More Pet Therapy Volunteers Needed in Waupaca and New London
Peg Frieders knows the emotional and physical toll that comes with being a full-time caretaker for a terminally ill family member. It was a difficult experience but she discovered she was not alone.
“I realized, after the fact, that I could not have succeeded without the support of the Hospice staff, including my volunteer,” said Frieders of Waupaca.
Three years ago, she joined the ThedaCare At Home Hospice program in the Waupaca area. “I have found it to be most rewarding,” she said.
She knows she is providing comfort and relief to both the patient and their caretakers. She sits with the patients, providing a break for caretakers to tend to personal matters. “I am with the family members and the patient as needed through a very difficult time,” she said. “I enjoy my time with my patients as they share their memories and their life travels with me. We have wonderful chats and laughs.”
Frieders also serves a special role with those who are dying as a coordinator for the Peaceful Presence program. “Peaceful Presence places a volunteer at the bedside of a dying patient,” she said, noting that volunteers sit for two-hour blocks of time. “This part of my volunteer work is also very important to me as I firmly believe no one should die alone. Many of our patients are at the Vet's home in King and their family members may not be able to be with them in their final hours. I consider it a privilege to be with them.”
ThedaCare At Home, a not-for-profit hospice, is seeking hospice and pet therapy volunteers in Waupaca, New London and surrounding communities to assist in caring for the terminally ill patients and their families. Currently, there are 30 active regular volunteers and nine pet therapy volunteers. “Our volunteers visit with patients where ever they call home,” said Sarah Lederer, volunteer and bereavement coordinator. “This could be in their home, at an area nursing home, the Wisconsin Veterans Home in King, or an assisted living facility. The volunteers provide support, respite and companionship for both patients and families.”
Non-human volunteers also serve in the Hospice program. Christine Faulks, and her dog, Max, have been hospice pet therapy volunteers for ThedaCare At Home for three years. Faulks is also the area coordinator for the Waupaca pet therapy program, which is comprised of nine volunteers and their pets, all dogs.
“We visit area nursing homes in addition to patients in the hospice program who request an ongoing visit from a dog during their final journey in life,” she said. “Our volunteers find the program to be very rewarding in many respects but especially when we reach through a person’s invisible bubble and make a connection, whether it be a simple smile, a gentle touch on the dog’s head, or a splendid discussion about the dogs that they have had in their lives. Their smiles and shared memories are the greatest reward a volunteer can hope for.”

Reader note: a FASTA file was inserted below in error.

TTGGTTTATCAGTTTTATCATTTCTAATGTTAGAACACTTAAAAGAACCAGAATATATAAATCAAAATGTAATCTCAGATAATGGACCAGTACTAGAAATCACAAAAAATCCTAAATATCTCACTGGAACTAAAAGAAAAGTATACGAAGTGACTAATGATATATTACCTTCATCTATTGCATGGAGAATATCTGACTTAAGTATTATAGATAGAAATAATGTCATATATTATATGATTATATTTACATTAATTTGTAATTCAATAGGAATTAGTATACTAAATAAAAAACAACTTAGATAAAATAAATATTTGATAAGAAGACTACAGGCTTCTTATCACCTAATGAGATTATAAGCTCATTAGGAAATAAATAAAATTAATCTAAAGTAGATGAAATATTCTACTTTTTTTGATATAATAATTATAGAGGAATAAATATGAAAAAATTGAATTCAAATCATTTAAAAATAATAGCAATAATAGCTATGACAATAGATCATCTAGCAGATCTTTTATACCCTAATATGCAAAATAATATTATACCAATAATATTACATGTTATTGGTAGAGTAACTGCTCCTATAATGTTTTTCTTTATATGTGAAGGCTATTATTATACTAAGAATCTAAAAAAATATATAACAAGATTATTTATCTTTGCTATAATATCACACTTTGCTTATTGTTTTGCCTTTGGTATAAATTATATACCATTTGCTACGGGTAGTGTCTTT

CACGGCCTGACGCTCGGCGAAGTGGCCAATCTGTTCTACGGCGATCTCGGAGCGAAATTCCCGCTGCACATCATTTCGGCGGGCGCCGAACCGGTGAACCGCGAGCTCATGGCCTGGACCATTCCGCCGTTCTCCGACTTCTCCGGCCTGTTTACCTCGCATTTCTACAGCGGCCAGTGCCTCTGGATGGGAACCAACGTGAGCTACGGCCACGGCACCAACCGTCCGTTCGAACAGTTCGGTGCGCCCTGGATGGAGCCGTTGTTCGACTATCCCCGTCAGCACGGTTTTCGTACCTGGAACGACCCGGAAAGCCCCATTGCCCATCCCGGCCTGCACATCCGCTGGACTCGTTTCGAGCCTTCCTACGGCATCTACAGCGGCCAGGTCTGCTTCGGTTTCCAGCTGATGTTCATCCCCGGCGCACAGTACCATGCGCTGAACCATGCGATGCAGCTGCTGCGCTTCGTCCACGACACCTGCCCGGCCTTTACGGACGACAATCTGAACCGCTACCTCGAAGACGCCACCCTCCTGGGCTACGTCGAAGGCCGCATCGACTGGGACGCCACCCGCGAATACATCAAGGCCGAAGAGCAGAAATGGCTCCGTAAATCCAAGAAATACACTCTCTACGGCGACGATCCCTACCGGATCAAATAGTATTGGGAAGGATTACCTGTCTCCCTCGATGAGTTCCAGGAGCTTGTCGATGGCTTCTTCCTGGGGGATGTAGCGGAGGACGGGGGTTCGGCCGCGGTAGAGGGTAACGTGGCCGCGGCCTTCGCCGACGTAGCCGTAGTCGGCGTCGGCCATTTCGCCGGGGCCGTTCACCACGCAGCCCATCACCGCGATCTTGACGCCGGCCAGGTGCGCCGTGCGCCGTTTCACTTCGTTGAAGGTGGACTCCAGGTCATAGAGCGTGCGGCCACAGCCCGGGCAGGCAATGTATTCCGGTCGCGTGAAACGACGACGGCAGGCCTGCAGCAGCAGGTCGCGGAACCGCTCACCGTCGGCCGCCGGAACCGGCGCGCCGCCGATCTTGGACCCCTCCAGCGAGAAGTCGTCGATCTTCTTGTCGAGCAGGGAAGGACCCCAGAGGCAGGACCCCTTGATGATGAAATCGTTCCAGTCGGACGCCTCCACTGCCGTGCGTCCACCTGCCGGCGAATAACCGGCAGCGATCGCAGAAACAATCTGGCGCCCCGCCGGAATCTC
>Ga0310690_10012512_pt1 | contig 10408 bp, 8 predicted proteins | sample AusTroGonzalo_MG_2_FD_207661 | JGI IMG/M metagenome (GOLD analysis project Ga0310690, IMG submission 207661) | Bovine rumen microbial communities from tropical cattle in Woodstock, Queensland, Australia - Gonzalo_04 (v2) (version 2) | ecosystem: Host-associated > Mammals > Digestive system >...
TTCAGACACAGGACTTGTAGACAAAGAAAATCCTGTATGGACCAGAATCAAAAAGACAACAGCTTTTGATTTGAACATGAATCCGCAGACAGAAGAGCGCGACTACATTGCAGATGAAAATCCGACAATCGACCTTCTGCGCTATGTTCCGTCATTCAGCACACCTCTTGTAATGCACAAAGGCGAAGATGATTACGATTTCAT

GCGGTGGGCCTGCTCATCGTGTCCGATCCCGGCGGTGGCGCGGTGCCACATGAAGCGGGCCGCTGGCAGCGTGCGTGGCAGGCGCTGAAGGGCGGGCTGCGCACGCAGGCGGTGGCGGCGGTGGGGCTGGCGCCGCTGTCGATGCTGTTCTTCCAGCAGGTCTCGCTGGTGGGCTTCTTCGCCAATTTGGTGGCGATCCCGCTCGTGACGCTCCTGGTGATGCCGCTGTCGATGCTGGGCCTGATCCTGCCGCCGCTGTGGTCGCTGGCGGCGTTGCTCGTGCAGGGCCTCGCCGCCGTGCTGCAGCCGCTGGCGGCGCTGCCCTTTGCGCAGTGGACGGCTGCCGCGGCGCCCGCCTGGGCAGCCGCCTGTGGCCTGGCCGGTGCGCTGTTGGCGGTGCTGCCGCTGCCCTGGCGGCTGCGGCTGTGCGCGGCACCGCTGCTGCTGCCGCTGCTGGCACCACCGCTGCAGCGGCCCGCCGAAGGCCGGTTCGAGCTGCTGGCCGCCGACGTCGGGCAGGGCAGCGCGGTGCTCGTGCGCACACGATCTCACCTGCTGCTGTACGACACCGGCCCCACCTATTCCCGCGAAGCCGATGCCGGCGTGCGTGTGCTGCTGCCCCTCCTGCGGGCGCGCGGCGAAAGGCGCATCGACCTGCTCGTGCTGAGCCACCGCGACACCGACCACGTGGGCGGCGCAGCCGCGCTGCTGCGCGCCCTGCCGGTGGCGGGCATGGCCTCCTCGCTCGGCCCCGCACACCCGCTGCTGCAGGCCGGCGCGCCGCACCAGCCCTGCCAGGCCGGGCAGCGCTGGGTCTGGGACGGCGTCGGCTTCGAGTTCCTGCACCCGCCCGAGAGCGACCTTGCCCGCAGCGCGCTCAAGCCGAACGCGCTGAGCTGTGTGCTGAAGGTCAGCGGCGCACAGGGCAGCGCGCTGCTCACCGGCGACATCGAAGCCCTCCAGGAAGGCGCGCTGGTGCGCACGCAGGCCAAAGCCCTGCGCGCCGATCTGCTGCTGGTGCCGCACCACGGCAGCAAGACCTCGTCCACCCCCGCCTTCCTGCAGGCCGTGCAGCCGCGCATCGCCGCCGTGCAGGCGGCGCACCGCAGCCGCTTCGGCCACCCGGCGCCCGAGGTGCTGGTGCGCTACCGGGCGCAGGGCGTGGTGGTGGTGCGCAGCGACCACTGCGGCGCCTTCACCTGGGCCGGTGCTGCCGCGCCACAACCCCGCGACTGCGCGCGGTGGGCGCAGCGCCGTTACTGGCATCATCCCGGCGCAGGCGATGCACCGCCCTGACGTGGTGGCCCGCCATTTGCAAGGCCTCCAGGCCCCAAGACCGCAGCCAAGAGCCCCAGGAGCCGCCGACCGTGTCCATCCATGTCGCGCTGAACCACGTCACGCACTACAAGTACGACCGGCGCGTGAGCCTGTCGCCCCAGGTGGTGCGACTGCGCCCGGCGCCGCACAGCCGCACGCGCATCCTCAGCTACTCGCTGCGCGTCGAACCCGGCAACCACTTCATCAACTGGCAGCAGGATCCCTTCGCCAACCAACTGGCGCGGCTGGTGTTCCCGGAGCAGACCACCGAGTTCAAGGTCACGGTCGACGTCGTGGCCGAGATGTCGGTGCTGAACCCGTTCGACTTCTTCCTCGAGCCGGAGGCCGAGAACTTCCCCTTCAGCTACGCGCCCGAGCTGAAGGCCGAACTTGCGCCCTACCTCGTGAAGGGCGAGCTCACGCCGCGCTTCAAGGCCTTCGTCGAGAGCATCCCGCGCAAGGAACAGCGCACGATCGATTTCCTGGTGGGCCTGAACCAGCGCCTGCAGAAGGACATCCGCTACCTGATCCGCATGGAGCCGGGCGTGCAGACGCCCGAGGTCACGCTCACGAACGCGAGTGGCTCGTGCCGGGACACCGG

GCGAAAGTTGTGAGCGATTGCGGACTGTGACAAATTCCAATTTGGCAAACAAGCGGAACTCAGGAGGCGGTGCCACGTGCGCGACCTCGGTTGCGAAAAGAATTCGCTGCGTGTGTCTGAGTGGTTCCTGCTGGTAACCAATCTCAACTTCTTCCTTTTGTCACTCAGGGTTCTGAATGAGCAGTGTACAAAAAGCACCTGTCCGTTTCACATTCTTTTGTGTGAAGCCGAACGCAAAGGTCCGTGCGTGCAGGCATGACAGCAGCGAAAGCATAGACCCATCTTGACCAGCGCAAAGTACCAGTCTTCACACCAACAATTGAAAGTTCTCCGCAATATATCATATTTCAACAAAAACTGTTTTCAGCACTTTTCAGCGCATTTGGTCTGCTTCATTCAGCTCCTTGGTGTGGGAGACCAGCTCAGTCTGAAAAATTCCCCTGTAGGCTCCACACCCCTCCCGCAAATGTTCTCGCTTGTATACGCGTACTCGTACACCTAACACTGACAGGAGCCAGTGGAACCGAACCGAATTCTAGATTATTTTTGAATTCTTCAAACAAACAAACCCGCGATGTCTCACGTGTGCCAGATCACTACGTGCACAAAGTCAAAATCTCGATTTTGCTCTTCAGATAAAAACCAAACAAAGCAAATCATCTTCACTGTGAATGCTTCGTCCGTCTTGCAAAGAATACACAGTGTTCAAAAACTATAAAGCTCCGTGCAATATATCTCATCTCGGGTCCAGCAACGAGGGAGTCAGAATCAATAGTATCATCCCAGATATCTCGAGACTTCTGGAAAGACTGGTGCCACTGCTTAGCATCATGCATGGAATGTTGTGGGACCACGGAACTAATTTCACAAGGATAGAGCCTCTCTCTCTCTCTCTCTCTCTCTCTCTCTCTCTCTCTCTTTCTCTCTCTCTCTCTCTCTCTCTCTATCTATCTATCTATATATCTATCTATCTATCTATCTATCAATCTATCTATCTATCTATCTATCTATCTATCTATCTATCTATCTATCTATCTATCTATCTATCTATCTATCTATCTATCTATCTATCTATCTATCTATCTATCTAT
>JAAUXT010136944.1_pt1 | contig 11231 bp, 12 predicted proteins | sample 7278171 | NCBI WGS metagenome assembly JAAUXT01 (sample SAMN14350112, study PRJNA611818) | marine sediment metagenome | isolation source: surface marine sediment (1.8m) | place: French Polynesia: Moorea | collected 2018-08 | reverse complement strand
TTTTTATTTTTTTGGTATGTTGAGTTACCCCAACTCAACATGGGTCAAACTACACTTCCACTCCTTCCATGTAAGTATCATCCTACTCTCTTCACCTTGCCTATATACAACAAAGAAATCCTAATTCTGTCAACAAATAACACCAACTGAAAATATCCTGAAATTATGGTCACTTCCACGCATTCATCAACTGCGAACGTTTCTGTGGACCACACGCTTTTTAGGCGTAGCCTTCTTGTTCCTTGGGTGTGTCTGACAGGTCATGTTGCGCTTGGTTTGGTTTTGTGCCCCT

The dogs, and their owners, are all registered therapy dog teams. “Dogs must be comfortable with loud noises, alarms, different surfaces, and many other unusual challenges that we may encounter in a medical area,” said Faulks.
“Dogs must be comfortable interacting with unfamiliar people in unfamiliar settings,” added Lederer. “Dogs and their handlers go through a comprehensive therapy dog training that is provided at no cost to the handler. Volunteers go through a comprehensive 12 hour hospice training that is usually three nights. In addition, pet therapy dog volunteers must complete an additional 12 hours of therapy dog handler-specific training.”
The ThedaCare Hospice Foundation helps support the pet therapy program, by providing funding for both the training of the animals and their handlers in addition to the costs associated with obtaining training resources and dog vests with a photo of the dog. “Through generous contributions, the ThedaCare Hospice Foundation is pleased to provide funding for such a meaningful program in this community,” said Erin Wilkum, regional development officer, ThedaCare Family of Foundations, noting that in the Waupaca and New London areas, the foundation has approved more than $5,600 for the project in 2015.
“Research shows that pet therapy increases the ‘feel good hormones’ and decreases the ‘stress hormone,’ while providing decreased heart rates, reduced anxiety, feelings of loneliness and incidences of depression,” said Wilkum. “Empirically, we also know that pet therapy brings welcome change to hospice patients and their families. We hear patients ask for ‘their’ therapy dog and family members note that their loved ones open up during and after visits.”
To become a hospice volunteer, contact Sarah Lederer at 920-716-2783 or email at email@example.com. To volunteer for the pet therapy program, contact Molly Johnson, owner and consultant of Canine Comfort, LLC, at 920-716-1890 or email at firstname.lastname@example.org. There is a training session that will be the first and second week of August. Volunteers all have to attend 12 hours of training. Times and exact dates of those weeks will be set depending on those attending.